“And if they quit paying you?”

“Then you will probably be given a public defender.”

Somehow she felt like she was back in the cell with Violet. “I’m a professional. I don’t get paid I don’t fight.” She had said.

A man in uniform stood up. “All rise.”

Everyone stood up.

The judge entered. Sat behind his desk. Nodded his head.

The man in uniform intoned, “You may be seated.” Then he sat down and so did everyone else.

The judge read some papers. Looked around the room. Said some things L C didn’t follow. Then he said a string of numbers and suddenly asked “How do you plead. Guilty or not guilty.”

“Not guilty. My client has no knowledge of the crime in any manner, shape or form.”

The prosecutor rose. He was everything her lawyer was not. He was young. He was good-looking. He was thin and hard muscled. He bounded to his feet. He spoke strongly, quickly, and steadily. He had a good speaking voice.

“We ask that bail be denied, your honor. She is a flight risk. She has already attempted to flee the country once and it was entirely through luck she was apprehended within minutes of boarding.” He handed papers to the judge. L C assumed they were tickets, flight plans, etc. Proof she was boarding an airplane bound for Europe.

Tulkhorn rose. “Rediculous. My client,” he stared at L C causing every eye in the room to go to her. She was dressed in the most professional, most “nanny” looking outfit money could buy. He had handed it to her earlier and instructed her to go into the bathroom and put it on. She was surprised that it fit her perfectly, but it did.

“She was not fleeing. She was acting ― in her capacity as nanny. She was following her employers instructions. On extremely short notice ― I might add. Unless,” he managed to look at the prosecutor with his entire body, not just his eyes,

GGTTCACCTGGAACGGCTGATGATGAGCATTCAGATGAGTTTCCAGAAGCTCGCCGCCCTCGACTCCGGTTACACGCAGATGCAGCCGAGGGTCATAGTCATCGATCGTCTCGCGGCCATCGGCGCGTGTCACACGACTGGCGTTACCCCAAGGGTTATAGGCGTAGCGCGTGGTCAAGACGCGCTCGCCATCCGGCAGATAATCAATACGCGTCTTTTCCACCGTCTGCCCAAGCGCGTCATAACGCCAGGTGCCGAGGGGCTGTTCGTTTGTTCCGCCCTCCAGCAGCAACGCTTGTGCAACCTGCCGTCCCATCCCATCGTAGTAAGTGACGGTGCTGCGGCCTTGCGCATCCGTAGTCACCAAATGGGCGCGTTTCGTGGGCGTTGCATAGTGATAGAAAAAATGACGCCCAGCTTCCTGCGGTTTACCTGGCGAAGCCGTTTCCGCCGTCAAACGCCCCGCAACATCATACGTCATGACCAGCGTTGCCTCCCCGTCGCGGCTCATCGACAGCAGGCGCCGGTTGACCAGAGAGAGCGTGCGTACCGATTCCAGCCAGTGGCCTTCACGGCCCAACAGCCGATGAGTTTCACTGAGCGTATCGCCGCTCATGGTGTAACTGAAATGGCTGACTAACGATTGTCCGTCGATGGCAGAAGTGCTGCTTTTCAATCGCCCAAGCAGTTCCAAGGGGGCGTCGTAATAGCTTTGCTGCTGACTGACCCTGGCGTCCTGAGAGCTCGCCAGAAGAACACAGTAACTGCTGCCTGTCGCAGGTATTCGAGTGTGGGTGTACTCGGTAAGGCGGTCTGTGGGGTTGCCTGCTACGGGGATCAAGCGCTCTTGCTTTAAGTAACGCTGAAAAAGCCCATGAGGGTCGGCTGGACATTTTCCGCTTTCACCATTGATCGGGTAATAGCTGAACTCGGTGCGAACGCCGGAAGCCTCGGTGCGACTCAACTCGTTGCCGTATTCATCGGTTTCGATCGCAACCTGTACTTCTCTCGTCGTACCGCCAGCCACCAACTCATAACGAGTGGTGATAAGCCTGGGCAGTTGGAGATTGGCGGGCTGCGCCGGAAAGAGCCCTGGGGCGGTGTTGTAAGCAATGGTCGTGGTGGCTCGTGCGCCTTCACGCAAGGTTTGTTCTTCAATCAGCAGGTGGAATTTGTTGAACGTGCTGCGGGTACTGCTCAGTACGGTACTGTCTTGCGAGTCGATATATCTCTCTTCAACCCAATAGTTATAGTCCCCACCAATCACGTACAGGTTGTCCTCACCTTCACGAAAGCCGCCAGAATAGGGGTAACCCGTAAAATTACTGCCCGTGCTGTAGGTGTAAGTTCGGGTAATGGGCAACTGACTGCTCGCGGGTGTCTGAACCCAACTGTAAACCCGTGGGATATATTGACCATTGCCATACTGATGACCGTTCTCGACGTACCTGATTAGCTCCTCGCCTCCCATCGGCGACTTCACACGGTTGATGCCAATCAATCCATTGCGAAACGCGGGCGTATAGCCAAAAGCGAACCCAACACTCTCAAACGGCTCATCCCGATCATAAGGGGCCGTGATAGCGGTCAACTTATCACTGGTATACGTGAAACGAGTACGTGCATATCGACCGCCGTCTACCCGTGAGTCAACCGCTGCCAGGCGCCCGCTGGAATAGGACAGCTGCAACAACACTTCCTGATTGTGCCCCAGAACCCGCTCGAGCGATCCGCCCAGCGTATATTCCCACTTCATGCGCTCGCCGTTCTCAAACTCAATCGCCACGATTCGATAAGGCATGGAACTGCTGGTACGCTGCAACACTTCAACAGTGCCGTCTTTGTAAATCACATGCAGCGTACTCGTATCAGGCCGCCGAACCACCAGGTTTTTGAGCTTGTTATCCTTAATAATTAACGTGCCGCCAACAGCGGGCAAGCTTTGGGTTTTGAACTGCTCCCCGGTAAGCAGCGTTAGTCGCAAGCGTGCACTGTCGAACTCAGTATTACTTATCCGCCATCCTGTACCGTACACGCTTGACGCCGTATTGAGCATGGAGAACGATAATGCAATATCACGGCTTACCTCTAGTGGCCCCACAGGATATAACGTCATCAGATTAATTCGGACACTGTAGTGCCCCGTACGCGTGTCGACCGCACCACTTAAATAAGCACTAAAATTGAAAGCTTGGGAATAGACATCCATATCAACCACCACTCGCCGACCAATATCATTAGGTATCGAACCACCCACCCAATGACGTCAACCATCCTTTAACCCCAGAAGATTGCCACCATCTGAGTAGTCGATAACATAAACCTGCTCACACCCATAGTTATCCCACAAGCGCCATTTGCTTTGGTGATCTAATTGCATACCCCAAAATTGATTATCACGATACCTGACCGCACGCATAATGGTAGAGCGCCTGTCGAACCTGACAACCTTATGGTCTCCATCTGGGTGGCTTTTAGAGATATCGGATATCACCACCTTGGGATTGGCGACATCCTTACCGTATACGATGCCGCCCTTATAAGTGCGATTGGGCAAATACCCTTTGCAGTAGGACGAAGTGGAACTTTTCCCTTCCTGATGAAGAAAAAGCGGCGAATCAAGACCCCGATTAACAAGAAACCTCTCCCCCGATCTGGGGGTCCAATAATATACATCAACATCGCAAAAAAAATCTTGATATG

“you claim her employer ― was somehow involved ― in this alleged ‘escape’ ― you keep talking about.”

The judge brought down his gavel. “You will address the court, counselor.”

Ponderously Tulkhorn turned his body toward the judge. “Of course your honor. Is it your wish to extradite her employers from,” he riffled through his papers, “France, I believe.” He waited expectantly.

The judge did not look happy. “Of course not. I do not believe anyone here has implied her employers were, or are, in any way concerned in the matter.” He looked to the prosecutor. “Isn’t that correct, counselor.”

“Of course your honor. All of our findings indicate the girl acted on her own.”

“Woman,” Stated Tulkhorn. “She is twenty years old. She is no longer a girl.”

“This woman, acted alone. She admits to being in the cabin and her prints are all over a revolver which appears to have been fired at the crime scene.”

“Appeared.” Tulkhorn straightened his tie. “Was the gun fired at the crime scene or not? Was it fired during the crime? She does not deny handling the gun. She admits it. Even if she fired it. If she did so a week before the crime ― it is not pertinent.”

“One question at a time, counselor.” Advised the judge.

The prosecutor looked apologetic. “Our town is not large enough to afford a full-sized crime lab, your honor. We have to farm these things out. The results are not back yet.”